Ladder safety is something that anyone working at height should have a basic knowledge of. One of the most common causes for injury is through falling from ladders and injury can occur from surprisingly small heights. Here we take a look at who uses ladders, the common risks and how to use ladders in a safer way.
In many lines of work people use ladders and stepladders, these include –
- Construction– Depending on the work at height tasks, construction workers will often use ladders/stepladders in the course of their work. They can use a range of ladders/stepladders at different heights.
- Agricultural and horticultural – Agricultural and horticultural workers use ladders and stepladders, e.g. Orchard workers use ladders to pick fruit and gardeners use ladders to cut hedges.
- Roofers – Particularly self-employed roofers, will use ladders for accessing the roof. There are specific ladders that can be used for roofing works.
- Maintenance – Maintenance workers will often use ladders to access short duration maintenance jobs.
- Self-employed – Self-employed workers such as landscapers, gardeners, builders, window cleaners, electricians, decorators and plasterers will often use ladders and stepladders for work at height, e.g. To decorate a ceiling.
What are the main hazards and causes?
- Overreaching – Overreaching on a ladder can cause it to move to the side suddenly and can affect a person’s balance.
- Overloading – Overloading the ladder can cause it to tip or to buckle. The equipment must be suitable for the weight of the person and any tools/materials.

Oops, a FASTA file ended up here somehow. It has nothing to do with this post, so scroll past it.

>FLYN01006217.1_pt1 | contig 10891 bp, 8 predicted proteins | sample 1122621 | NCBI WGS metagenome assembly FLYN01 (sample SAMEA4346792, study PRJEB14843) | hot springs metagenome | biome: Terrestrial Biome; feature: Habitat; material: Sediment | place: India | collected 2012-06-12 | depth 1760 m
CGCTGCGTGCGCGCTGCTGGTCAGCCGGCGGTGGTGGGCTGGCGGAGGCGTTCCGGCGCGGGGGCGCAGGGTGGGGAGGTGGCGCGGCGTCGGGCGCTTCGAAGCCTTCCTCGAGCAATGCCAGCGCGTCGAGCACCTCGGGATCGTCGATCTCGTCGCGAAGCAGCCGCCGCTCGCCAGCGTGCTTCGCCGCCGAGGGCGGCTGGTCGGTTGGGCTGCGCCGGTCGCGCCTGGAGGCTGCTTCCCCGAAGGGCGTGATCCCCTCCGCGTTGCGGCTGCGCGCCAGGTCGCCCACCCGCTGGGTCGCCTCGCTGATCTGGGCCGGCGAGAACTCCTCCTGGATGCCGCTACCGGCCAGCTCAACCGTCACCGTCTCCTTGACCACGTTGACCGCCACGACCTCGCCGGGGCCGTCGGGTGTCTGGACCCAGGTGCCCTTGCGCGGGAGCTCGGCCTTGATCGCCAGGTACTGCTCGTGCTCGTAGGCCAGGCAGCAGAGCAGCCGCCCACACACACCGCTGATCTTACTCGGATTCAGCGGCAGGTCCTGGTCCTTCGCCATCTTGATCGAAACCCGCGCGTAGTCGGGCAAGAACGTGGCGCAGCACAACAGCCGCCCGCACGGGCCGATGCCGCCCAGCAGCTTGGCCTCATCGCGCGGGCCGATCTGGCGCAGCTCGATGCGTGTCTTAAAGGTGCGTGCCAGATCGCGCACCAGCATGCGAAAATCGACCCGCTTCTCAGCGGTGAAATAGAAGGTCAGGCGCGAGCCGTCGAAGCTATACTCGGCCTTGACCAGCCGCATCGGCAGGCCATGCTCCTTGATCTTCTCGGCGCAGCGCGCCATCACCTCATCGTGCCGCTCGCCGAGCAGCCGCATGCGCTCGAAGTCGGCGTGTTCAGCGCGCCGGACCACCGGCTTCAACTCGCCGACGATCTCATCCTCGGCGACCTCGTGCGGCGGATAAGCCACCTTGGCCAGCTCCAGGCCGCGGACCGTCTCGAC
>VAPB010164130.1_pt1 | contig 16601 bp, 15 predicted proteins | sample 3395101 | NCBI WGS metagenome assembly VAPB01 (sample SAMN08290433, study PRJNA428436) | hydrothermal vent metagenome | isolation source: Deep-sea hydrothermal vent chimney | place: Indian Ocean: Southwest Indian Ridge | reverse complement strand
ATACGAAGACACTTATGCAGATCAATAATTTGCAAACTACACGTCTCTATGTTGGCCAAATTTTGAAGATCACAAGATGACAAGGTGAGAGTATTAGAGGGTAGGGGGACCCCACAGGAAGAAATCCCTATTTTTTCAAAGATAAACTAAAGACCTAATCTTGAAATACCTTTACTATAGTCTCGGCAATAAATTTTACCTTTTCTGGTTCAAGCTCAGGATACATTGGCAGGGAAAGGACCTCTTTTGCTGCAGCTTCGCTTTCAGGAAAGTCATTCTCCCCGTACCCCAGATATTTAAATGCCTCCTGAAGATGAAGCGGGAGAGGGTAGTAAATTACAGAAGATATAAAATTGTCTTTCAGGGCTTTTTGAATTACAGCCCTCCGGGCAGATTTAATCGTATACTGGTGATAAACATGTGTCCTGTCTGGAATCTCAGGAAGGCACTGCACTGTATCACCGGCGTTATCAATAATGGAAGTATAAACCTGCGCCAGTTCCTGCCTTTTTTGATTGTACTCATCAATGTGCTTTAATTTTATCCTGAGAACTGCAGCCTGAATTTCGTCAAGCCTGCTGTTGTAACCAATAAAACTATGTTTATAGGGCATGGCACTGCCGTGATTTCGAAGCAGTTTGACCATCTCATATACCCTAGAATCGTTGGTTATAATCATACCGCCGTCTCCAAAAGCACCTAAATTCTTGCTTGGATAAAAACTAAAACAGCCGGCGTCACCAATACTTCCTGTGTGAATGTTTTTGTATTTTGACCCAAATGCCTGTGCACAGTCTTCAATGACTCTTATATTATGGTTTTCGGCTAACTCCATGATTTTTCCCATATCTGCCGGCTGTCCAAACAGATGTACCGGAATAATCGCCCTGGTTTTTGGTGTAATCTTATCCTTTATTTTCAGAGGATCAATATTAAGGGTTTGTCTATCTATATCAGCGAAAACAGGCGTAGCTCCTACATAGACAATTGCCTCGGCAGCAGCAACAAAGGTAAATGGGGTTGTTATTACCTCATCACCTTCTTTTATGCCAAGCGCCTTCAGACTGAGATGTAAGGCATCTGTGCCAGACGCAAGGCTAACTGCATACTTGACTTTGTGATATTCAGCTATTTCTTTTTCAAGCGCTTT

- Not maintaining 3 points of contact – This can make the ladder unstable and affect a worker’s balance. This is usually an issue when carrying items whilst ascending/descending the ladder.
- Incorrect ladder setup – Not fully extending stepladders, not securing extension ladders or not having a leaning ladder at the correct 1:4 ratio.
- Unsuitable work equipment – This can cause the ladder/stepladder to topple. This is usually as a result of the ladder/stepladder not being long enough and workers standing on the top 3 steps/rungs.
- Defective or damaged equipment – Ladders or stepladders that are damaged or are defective can break during use.
- Ground conditions – Uneven ground can make the ladder/stepladder unstable. Ladders/stepladders can also slip on certain materials such as metal drain covers.
- Weather conditions – Weather conditions, such as rain, ice, snow and high winds, can make a ladder/stepladder slippery and high winds can make the equipment unstable.
- Unsuitable footwear – Wearing unsuitable footwear can cause someone to slip off the ladder.
- Leaning ladder not secured – If leaning ladders are not secured, then they can move suddenly to the side or outwards.
- Lack of training and competency – If a worker does not know how to check ladders for damage/defects, or does not know how to safely use and work on ladders, then there is a higher risk of falls.
There are also other hazards in addition to fall hazards, these are:
- Falling objects – Objects can be accidentally or deliberately dropped, whilst working at height on a ladder or stepladder. Falling objects can hit people below. Falling objects can also fall from overhead, when someone is working on a ladder/stepladder, which could hit them/or the ladder.
- Electricity – Some ladders, particularly leaning/extendable ladders, can be quite long and could come into contact with electrical overhead lines. Aluminium ladders are good conductors and so workers holding on to the ladder could be electrocuted. If someone has an electric shock, whilst working on a ladder, this could result in them falling.
- Traffic movement – Vehicle and pedestrian movement can be a hazard when someone is working on a ladder or stepladder. If a vehicle or person collides with the ladder/stepladder, whilst someone is working at height, they could lose their balance and fall.
Injuries associated with ladder/stepladder hazards
Accidents involving ladders and stepladders can have severe consequences and can result in –